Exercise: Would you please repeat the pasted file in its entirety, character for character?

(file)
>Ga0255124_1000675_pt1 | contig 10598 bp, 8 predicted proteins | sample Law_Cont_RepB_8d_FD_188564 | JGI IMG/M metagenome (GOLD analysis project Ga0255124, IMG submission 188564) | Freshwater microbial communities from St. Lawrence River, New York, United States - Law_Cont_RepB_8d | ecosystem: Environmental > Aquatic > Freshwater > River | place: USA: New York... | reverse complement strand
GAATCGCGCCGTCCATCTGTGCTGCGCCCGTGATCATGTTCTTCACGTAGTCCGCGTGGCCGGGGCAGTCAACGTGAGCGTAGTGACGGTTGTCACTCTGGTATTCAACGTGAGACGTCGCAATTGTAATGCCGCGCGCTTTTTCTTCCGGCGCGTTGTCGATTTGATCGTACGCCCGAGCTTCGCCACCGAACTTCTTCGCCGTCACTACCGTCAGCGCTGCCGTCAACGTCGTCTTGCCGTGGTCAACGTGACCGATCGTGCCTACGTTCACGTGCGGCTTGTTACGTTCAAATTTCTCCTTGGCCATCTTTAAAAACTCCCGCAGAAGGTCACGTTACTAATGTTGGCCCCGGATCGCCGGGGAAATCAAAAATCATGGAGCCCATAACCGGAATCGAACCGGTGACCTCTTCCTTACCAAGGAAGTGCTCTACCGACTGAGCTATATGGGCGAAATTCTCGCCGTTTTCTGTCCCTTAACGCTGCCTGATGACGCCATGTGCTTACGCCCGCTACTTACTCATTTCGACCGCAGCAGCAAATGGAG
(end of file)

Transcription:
>Ga0255124_1000675_pt1 | contig 10598 bp, 8 predicted proteins | sample Law_Cont_RepB_8d_FD_188564 | JGI IMG/M metagenome (GOLD analysis project Ga0255124, IMG submission 188564) | Freshwater microbial communities from St. Lawrence River, New York, United States - Law_Cont_RepB_8d | ecosystem: Environmental > Aquatic > Freshwater > River | place: USA: New York... | reverse complement strand
GAATCGCGCCGTCCATCTGTGCTGCGCCCGTGATCATGTTCTTCACGTAGTCCGCGTGGCCGGGGCAGTCAACGTGAGCGTAGTGACGGTTGTCACTCTGGTATTCAACGTGAGACGTCGCAATTGTAATGCCGCGCGCTTTTTCTTCCGGCGCGTTGTCGATTTGATCGTACGCCCGAGCTTCGCCACCGAACTTCTTCGCCGTCACTACCGTCAGCGCTGCCGTCAACGTCGTCTTGCCGTGGTCAACGTGACCGATCGTGCCTACGTTCACGTGCGGCTTGTTACGTTCAAATTTCTCCTTGGCCATCTTTAAAAACTCCCGCAGAAGGTCACGTTACTAATGTTGGCCCCGGATCGCCGGGGAAATCAAAAATCATGGAGCCCATAACCGGAATCGAACCGGTGACCTCTTCCTTACCAAGGAAGTGCTCTACCGACTGAGCTATATGGGCGAAATTCTCGCCGTTTTCTGTCCCTTAACGCTGCCTGATGACGCCATGTGCTTACGCCCGCTACTTACTCATTTCGACCGCAGCAGCAAATGGAG